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Lancia Hyena Zagato: The Delta's Cooler Sibling
Started by Vincenzo Lancia and his racing buddy Claudio Fogolin in 1906, the namesake automaker from Turin was acquired by Fiat in 1969. The peeps at Lancia were forced to make a lot of compromises in the ‘80s by cutting back costs with the help of Fiat and the Swedes at Saab. With the dissolution of the Lancia Martini partnership in the World Rally Championship following the conclusion of the 1992 season, it was pretty clear that Fiat’s executives would never offer Lancia any freedom again.

Lancia Hyena Zagato: The Delta's Cooler Sibling

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Depressing stuff, for sure! On the upside, the Delta-based Hyena we’re covering today came to fruition despite these depressing circumstances. Rather than Fiat, styling house and coachbuilder Zagato was responsible for this model’s outlandish looks. Penned by Marco Pedracini in 1990, the coupe-bodied commission was originally presented to Lancia’s top execs.

They said no, which is understandable given that Lancia couldn’t do anything without Fiat’s blessing. Not long after this refusal, a very ambitious guy discovered the stillborn project. Paul Koot, who headed the automaker's distributor in the Netherlands, made things work in record time.

Without any sort of financial help from the automaker that controlled – and still controls – Lancia, the aforementioned gentleman presented the Zagato-bodied Hyena in January 1992 at the Brussels Motor Show. Based on the Delta Integrale Evoluzione and officially dubbed Lancia Hyena Zagato, the sophisticated-looking coupe was initially planned to number 500 copies.

Unsurprisingly for a Lancia with Zagato styling cues, expressions of interest were – dare I say it – few and far between. Paul Koot and his crew revised the run to 75, but even this number would prove to be wishful thinking.

The Hyena was tremendously expensive to make. For starters, Dutch distributor Lusso Service Holland purchased Delta Integrale Evoluziones from Lancia, then shipped them for conversion to Zagato in Milan. Once fitted with the sexier aluminum bodywork and more sumptuous interior, these ultra-collectible automobiles were transported back to the Netherlands, where Lusso Service Holland applied the finishing touches.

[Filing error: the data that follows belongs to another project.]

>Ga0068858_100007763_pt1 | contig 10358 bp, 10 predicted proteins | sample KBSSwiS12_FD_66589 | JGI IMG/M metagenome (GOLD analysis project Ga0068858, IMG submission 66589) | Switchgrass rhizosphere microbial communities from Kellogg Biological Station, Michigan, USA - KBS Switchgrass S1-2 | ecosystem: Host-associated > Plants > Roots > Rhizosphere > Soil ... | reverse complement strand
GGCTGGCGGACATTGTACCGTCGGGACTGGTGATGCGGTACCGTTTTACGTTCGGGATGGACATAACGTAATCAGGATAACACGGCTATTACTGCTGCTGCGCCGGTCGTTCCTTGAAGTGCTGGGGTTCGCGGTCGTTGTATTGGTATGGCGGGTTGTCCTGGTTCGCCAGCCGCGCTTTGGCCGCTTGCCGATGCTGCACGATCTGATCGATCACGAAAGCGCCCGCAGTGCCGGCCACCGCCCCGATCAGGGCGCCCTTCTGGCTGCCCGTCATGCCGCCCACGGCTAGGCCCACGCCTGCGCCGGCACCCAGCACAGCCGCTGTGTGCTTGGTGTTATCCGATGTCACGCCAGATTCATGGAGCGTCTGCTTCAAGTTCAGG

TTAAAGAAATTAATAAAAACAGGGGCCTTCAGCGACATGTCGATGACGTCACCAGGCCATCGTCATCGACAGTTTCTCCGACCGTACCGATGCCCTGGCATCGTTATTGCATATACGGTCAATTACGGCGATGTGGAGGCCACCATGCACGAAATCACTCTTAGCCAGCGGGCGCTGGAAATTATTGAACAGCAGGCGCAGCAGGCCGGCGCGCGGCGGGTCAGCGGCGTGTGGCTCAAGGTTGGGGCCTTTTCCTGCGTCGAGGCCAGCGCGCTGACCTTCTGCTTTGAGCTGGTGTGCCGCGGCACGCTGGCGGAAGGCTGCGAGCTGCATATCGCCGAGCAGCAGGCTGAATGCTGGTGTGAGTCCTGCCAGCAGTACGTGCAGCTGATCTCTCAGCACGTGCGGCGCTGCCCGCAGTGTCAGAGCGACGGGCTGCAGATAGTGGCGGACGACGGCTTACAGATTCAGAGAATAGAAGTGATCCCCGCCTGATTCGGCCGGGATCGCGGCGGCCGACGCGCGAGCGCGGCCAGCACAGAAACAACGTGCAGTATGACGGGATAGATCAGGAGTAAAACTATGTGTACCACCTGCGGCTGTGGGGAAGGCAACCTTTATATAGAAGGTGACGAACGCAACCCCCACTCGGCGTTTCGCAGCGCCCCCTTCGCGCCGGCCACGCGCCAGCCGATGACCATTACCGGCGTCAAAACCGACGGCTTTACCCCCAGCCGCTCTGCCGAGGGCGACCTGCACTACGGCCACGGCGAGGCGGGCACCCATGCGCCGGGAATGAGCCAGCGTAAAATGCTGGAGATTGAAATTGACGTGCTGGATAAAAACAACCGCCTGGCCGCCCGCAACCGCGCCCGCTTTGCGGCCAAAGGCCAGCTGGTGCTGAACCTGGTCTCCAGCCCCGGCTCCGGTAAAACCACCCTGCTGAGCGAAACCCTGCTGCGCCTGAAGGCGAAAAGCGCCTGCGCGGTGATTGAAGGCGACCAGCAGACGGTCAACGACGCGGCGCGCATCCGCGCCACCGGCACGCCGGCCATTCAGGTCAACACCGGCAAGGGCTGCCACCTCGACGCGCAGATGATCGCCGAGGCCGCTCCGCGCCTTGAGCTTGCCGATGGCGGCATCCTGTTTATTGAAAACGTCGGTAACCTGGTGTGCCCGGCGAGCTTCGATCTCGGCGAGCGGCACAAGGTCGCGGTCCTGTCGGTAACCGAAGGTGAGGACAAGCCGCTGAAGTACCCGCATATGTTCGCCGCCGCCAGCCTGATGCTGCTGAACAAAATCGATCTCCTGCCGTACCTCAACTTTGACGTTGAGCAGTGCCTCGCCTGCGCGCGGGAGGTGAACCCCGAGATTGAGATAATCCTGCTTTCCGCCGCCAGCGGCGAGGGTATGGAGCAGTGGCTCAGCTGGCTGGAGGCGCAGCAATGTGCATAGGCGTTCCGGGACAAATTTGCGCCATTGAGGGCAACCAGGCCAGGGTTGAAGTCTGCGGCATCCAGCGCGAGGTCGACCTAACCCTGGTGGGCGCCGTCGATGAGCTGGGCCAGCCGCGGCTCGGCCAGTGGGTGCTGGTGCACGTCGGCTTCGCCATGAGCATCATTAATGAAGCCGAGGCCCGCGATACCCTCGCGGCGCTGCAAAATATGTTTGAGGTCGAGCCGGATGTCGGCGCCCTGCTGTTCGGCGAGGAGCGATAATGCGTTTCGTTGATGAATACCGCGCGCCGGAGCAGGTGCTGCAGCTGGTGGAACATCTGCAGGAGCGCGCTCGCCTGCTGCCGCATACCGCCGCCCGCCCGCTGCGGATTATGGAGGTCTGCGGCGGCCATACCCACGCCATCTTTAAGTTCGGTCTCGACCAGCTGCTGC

Care to guess how much a Hyena used to cost in 1992 when the first example of the breed was finished? Approximately thrice the price of an Evoluzione. That’s $75,000 or just over $150,000 adjusted for inflation.

Tipping the scales at 1,148 kilograms (2,531 pounds), which is roughly 15 percent less than an Evoluzione, the all-wheel-drive Hyena is four-tenths of a second quicker to 100 kilometers per hour (62 miles per hour). The bodyshell may not appear slippery, but it’s undoubtedly more aerodynamic than the squared-off Evoluzione. The lower weight and revised panels, of which none were shared with the Delta Integrale Evoluzione, improved top speed from 220 to 230 kilometers per hour (137 to 143 miles per hour).

Some car enthusiasts falsely believe the Hyena is nothing more than a Delta Integrale Evoluzione donning a nice suit. However, Lusso Service Holland went much deeper than that. For example, the inline-four turbo had its electronic brain remapped and boost pressure improved to generate 250 metric horsepower, up 40 ponies from the 210 horsepower of the Delta Integrale Evoluzione. Torque stayed put at 220 pound-feet (298 Nm).

Gifted with composites for the bumpers, doors, and outer sills, the Hyena is understandably stiffer than its bone-stock cousin. Headlights from the Alfa Romeo SZ, a sloping hood with a NACA air duct on the driver side, a ridiculously short rear end, and rectangular taillights are featured. The Lancia Hyena Zagato usually features a drive-side outlet, yet cars equipped with the 300-horsepower upgrade flaunt a twin-piped central exhaust.

Somewhat unexpected for a hatchback-based car, there is no trunk whatsoever. Even the Alfa Romeo SZ has one, albeit only for the spare tire and toolbox. The rear seats/rear-seat delete option had to suffice in this regard. Shipped with 15- by 7.5-inch alloys or Evoluzione wheels, the Zagato-bodied collectible is rocking Weber IAW engine management.

A Garrett-supplied turbocharger also needs to be mentioned, along with anti-lock brakes. Other highlights include an optional 90-liter fuel tank, a MOMO three-spoke steering wheel, and a SONY aftermarket stereo.

In addition to its ridiculously high price, the Hyena was doomed right off the bat due to the recessionary wasteland of the early ‘90s. The Italian lira’s conversion rates against other European currencies made things worse, which is why only 24 units were finished in two years of production.

 
 
 
 
 

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